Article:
Neither of them took advantage of the female fans who threw themselves at the band. ‘There are women knocking on your door at 2am wanting you to open it. It didn’t get opened but that didn’t stop it happening,’ says Luke. This seems to have been in part because he didn’t feel he could live up to their idolatry. ‘I always had a sense of not wanting to encroach on someone’s perception of me because it’s greater than anything I could give them, not just as a lover but as a person.’
Neither of them has been caught up in a #MeToo furore. ‘MeToo is a very valid movement but there are a lot of gentlemen out there, and we are gentlemen,’ says Matt.
All the Goss on Bros
How well do the Goss twins really know each other?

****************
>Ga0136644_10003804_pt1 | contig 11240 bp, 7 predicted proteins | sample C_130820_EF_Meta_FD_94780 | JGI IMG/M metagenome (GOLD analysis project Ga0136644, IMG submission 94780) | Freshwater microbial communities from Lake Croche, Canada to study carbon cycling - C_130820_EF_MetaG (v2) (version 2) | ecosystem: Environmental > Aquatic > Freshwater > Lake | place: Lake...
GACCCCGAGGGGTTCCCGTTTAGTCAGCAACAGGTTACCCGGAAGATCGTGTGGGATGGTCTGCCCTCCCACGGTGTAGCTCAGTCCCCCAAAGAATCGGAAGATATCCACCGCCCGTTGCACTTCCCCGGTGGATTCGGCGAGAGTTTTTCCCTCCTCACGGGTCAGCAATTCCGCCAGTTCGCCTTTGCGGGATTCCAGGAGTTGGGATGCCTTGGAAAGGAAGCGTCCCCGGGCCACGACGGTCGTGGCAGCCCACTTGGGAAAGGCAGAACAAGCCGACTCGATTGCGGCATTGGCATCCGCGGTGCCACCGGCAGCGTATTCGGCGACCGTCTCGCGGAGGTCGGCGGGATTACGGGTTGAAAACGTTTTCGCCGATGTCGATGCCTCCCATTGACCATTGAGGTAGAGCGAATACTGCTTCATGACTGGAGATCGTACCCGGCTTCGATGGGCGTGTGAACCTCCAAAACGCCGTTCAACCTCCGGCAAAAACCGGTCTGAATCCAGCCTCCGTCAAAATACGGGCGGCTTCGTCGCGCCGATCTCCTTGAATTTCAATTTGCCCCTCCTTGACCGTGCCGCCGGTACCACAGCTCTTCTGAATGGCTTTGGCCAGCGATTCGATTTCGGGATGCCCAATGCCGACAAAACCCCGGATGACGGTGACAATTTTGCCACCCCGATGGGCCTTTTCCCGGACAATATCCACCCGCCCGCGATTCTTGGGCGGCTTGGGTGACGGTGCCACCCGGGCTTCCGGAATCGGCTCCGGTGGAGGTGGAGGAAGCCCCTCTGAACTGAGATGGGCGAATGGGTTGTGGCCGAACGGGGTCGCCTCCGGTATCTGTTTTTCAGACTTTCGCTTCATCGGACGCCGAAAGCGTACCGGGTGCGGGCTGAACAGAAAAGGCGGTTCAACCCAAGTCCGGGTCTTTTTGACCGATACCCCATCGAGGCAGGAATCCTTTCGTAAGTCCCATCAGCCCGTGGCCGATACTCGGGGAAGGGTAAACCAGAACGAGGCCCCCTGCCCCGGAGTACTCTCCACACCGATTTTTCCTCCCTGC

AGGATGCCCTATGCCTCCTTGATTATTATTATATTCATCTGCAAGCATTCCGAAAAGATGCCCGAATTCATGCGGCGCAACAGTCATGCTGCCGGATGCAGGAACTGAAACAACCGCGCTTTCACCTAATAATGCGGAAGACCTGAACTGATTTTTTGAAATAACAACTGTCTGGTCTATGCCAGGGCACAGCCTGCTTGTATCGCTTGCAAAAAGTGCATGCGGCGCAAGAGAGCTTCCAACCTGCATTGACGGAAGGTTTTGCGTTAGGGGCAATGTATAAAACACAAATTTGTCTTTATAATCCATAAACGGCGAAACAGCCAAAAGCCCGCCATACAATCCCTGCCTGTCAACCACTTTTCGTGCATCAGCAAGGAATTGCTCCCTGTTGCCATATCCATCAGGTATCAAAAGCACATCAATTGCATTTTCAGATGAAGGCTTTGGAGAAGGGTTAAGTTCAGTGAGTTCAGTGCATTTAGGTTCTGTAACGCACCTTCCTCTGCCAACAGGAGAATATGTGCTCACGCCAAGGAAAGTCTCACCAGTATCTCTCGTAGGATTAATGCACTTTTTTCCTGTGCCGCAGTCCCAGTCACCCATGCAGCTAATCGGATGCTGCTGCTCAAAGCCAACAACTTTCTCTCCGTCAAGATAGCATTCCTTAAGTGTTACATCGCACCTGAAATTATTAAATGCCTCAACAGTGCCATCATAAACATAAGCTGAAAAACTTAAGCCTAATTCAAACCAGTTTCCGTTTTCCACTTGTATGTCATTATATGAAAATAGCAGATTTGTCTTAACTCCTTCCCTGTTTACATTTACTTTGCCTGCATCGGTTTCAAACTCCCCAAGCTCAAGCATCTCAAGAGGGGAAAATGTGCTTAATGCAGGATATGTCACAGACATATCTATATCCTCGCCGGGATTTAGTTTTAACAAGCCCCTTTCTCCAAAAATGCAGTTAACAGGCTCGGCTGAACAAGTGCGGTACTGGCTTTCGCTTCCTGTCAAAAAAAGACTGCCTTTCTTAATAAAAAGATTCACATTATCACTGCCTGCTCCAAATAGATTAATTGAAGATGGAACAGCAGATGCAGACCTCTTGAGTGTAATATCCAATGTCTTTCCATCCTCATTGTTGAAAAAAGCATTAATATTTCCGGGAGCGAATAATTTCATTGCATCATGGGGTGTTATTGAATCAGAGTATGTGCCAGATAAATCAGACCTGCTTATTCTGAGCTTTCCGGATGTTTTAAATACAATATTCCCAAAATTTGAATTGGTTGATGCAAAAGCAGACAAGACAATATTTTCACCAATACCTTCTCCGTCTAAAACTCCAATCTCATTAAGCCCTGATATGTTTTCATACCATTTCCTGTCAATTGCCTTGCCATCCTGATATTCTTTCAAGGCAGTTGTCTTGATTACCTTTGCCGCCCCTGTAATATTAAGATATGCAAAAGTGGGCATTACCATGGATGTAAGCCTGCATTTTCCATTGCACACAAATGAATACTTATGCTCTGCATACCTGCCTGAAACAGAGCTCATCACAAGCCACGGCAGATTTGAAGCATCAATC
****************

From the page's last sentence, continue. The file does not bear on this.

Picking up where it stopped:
Matt on Luke
Teen pin-up? ‘The girl in Weird Science, Kelly LeBrock.’ Luke: ‘Correct. But only after I’d got over Debbie Harry.’
Favourite movie? The Godfather. Luke: ‘Wrong. It’s Gladiator.’
Nickname as a kid? ‘Pooh Bear.’ Luke: ‘Yes!’
Most irritating habit? ‘Always being on his phone.’ Luke: No. [Matt nudges me a minute later pointing at Luke, who is on his phone.]
Drink of choice? ‘Red wine.’ Luke: ‘Yes.’
Holiday destination? ‘Barbados.’ Luke: ‘Yes.’
All-time music idol? ‘Chris Cornell of Soundgarden.’ Luke: ‘Yes.’
Favourite book? ‘Desert Conversation.’ (Luke’s own) Luke: ‘No, The Alchemist by Paulo Coelho.’
Coolest phone number in his contacts? ‘[Director] Guillermo del Toro.’ Luke: ‘Yes.’
What he spends most money on? ‘Watches and cars.’ Luke: ‘Yes.’
Luke on Matt
Teen pin-up? ‘Maybe Debbie Harry, I was mad about her too.’ Matt: ‘No. Rita Hayworth.’
Favourite movie? ‘The Italian Job.’ Matt: ‘Yes.’
Nickname as a kid? ‘Maffy.’ Matt: ‘Correct’.
Most irritating habit? ‘Sticking his tongue in my ear all the time, but if I’m honest it does make me laugh.’ Matt: ‘And I enjoy it too!’
Drink of choice? ‘Scotch.’ Matt: ‘Yup.’
Holiday destination? ‘Barbados.’ Matt: ‘Oh yes.’